Things should be left as they are! I do not support any of the proposals for change. There is no major traffic problem in Quarry. If it’s not broken – don’t fix it. The proposals feel like a mixture of inconvenience, restriction and imprisonment for Quarry residents. This feels like politicians (none of whom live in Quarry) claiming to know what is best for local residents. The proposals will simply result in traffic displacement onto already busy roads e.g. London Rd, Windmill Rd, Hollow Way. Are you consulting with families on those roads how they feel about the extra noise and gas pollution your proposals will create? The intelligent way to reduce traffic would be to provide an alternative system to the private car. For example, expand the Park & Ride service to appropriate destinations such as the hospitals. Make it frequent and free. Otherwise, LTN proposals are simply tinkering around the edges….wasting public money and winding up local residents at the same time.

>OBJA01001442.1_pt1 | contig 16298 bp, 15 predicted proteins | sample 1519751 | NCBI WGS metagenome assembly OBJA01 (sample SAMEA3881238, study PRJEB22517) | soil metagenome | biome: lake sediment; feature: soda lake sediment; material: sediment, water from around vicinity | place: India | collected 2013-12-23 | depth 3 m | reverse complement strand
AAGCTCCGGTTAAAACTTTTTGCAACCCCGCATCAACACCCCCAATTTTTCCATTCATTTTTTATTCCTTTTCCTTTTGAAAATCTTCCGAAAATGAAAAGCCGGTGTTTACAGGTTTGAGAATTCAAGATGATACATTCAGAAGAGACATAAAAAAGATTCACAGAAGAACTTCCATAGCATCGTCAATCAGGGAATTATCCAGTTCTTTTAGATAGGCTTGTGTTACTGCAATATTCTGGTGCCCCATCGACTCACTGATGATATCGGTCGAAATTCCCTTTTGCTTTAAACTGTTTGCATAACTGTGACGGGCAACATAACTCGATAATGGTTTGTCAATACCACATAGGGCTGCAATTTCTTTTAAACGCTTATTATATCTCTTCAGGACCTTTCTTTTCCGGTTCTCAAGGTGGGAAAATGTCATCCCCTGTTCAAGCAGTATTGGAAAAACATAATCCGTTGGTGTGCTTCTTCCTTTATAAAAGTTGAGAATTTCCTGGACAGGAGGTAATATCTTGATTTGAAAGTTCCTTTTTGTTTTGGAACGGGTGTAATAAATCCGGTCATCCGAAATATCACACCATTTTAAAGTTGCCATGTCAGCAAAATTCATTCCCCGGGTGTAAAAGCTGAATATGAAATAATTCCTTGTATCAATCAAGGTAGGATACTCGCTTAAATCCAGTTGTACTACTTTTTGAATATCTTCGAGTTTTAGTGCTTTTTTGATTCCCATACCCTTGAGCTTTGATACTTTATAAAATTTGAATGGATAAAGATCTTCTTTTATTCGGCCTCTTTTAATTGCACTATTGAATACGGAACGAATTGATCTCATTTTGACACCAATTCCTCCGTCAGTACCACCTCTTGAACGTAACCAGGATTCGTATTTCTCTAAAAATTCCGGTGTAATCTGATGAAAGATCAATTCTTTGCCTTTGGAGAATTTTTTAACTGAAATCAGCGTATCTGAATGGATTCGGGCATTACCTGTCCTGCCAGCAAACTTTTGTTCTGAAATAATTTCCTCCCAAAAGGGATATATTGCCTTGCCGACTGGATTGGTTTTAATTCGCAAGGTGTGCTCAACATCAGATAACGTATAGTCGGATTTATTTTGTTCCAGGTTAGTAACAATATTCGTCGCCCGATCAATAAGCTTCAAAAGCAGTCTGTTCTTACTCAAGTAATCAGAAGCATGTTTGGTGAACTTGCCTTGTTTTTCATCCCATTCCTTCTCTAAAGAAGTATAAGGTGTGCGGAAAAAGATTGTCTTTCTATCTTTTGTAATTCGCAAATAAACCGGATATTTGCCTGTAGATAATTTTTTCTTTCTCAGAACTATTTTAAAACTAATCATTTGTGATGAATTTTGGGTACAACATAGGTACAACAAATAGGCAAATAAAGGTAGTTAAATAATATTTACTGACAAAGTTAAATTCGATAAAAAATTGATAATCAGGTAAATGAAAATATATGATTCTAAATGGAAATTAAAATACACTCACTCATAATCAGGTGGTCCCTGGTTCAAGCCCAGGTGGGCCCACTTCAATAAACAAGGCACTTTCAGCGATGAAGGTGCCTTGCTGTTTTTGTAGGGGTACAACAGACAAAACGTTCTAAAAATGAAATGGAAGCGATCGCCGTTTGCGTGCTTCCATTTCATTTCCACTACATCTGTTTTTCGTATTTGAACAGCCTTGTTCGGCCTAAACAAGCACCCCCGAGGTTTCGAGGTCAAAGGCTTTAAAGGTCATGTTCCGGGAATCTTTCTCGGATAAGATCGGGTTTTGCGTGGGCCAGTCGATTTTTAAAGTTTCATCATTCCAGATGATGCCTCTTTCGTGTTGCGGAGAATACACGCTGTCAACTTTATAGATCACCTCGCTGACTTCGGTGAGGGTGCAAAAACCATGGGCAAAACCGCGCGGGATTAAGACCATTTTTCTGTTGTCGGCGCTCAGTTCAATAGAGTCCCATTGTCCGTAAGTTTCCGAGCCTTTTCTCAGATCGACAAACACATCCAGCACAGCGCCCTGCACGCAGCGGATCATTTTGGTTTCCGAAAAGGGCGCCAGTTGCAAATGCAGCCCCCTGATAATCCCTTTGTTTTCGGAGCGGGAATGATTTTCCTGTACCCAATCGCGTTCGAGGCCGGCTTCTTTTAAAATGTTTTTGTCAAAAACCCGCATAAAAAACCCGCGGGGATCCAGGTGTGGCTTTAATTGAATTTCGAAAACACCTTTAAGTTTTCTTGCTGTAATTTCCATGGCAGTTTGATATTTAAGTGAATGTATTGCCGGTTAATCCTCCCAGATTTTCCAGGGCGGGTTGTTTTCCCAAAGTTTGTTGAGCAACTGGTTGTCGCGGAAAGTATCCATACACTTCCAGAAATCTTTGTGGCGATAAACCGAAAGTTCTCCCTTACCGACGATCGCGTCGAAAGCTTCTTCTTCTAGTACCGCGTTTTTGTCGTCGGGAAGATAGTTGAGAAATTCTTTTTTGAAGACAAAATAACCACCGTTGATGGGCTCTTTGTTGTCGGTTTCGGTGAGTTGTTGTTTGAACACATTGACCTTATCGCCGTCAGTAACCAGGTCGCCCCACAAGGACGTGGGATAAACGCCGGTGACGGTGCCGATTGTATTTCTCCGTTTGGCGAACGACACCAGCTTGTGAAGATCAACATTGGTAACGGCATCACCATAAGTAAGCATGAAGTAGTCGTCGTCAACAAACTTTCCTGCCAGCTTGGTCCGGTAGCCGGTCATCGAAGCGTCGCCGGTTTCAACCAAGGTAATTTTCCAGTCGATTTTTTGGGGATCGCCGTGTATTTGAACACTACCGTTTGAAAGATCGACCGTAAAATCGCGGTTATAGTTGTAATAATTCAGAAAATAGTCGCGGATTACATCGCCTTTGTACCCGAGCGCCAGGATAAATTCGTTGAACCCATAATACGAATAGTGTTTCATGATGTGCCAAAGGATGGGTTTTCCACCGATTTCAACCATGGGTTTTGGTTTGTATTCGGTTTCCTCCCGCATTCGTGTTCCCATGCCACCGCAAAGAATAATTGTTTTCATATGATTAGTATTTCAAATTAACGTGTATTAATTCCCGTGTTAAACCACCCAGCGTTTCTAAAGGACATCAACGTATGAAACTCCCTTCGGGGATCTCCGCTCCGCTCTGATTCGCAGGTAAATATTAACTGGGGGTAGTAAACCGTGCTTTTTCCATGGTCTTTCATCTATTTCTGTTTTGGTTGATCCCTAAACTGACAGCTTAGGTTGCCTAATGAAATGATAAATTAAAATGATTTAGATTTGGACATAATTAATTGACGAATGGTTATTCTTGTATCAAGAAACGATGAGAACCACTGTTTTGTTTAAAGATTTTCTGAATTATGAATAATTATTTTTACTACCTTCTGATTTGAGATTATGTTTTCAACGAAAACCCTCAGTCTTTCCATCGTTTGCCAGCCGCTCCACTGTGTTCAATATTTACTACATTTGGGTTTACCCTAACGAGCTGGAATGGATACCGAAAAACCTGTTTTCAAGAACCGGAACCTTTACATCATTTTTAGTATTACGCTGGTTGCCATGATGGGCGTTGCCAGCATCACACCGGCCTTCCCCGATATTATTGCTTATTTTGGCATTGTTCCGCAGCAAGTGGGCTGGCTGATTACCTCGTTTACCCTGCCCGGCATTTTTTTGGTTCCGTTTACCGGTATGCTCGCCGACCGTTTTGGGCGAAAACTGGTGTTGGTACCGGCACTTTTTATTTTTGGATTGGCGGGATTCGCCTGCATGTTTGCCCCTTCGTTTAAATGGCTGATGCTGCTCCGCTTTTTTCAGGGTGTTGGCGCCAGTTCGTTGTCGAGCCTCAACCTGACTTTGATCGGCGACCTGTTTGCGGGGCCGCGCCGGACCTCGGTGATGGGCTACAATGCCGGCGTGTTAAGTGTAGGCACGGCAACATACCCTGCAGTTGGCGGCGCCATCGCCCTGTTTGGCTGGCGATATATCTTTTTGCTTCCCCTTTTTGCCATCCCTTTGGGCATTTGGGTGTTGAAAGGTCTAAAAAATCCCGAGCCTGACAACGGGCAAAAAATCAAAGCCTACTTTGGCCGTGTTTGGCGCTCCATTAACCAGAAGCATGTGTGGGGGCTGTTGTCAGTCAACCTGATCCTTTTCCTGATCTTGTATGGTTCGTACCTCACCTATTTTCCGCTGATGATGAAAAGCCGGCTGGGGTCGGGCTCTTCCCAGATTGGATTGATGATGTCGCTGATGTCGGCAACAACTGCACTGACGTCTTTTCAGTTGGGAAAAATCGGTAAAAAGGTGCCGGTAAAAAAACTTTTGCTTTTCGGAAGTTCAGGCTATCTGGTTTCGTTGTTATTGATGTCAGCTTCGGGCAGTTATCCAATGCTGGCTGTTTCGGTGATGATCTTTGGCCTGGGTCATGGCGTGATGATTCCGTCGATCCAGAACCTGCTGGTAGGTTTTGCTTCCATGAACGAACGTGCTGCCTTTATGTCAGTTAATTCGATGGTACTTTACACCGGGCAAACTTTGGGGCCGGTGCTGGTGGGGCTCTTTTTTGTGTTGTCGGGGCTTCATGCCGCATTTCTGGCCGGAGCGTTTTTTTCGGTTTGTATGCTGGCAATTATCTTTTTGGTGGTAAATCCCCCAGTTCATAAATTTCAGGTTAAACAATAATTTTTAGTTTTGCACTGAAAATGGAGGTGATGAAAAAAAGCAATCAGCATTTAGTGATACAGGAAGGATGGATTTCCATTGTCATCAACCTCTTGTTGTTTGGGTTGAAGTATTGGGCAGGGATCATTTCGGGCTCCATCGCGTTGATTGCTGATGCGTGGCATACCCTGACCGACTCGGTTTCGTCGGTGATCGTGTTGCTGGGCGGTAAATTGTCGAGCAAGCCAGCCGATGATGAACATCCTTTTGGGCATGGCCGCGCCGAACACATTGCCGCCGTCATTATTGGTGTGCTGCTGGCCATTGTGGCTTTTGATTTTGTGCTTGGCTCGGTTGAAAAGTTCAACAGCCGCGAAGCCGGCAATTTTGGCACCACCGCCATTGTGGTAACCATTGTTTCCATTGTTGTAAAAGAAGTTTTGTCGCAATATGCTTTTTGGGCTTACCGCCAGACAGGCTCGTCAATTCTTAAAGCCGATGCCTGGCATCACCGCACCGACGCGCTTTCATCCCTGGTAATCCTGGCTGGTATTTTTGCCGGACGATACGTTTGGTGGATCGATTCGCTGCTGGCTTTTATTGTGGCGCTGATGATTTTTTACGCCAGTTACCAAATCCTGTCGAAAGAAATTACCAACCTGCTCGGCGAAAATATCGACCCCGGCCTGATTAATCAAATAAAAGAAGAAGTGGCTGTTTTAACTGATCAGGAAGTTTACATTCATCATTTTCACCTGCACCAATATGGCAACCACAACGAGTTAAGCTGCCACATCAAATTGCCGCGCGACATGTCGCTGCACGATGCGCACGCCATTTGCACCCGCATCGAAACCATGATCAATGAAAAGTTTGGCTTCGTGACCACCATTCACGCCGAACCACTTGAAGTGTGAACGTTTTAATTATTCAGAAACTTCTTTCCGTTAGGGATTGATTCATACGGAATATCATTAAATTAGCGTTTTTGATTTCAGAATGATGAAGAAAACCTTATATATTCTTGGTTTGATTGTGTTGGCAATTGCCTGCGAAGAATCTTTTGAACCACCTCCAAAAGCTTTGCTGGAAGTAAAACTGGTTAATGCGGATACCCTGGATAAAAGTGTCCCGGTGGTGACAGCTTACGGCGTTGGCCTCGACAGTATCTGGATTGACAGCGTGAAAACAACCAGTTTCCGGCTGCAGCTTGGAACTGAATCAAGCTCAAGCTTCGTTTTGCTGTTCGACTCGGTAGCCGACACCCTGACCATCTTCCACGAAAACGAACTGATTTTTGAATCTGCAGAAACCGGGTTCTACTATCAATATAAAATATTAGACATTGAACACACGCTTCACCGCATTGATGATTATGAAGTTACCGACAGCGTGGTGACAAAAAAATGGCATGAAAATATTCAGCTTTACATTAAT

12. Sam Jackson says:

    I am not a supporter as this does not address the overall traffic problem in Oxford and it is not underpinned by affordable public transport or secure bike parking as I have experienced in other cities. However in terms of options presented if an LTN is introduced in order of preference:

    Option 4
    Option 2
    Option 6

    Option 5 would be a disaster for QHS as this would funnel all the traffic down this road making it far worse than the current position.

  13. Theodosios Kyriakou says: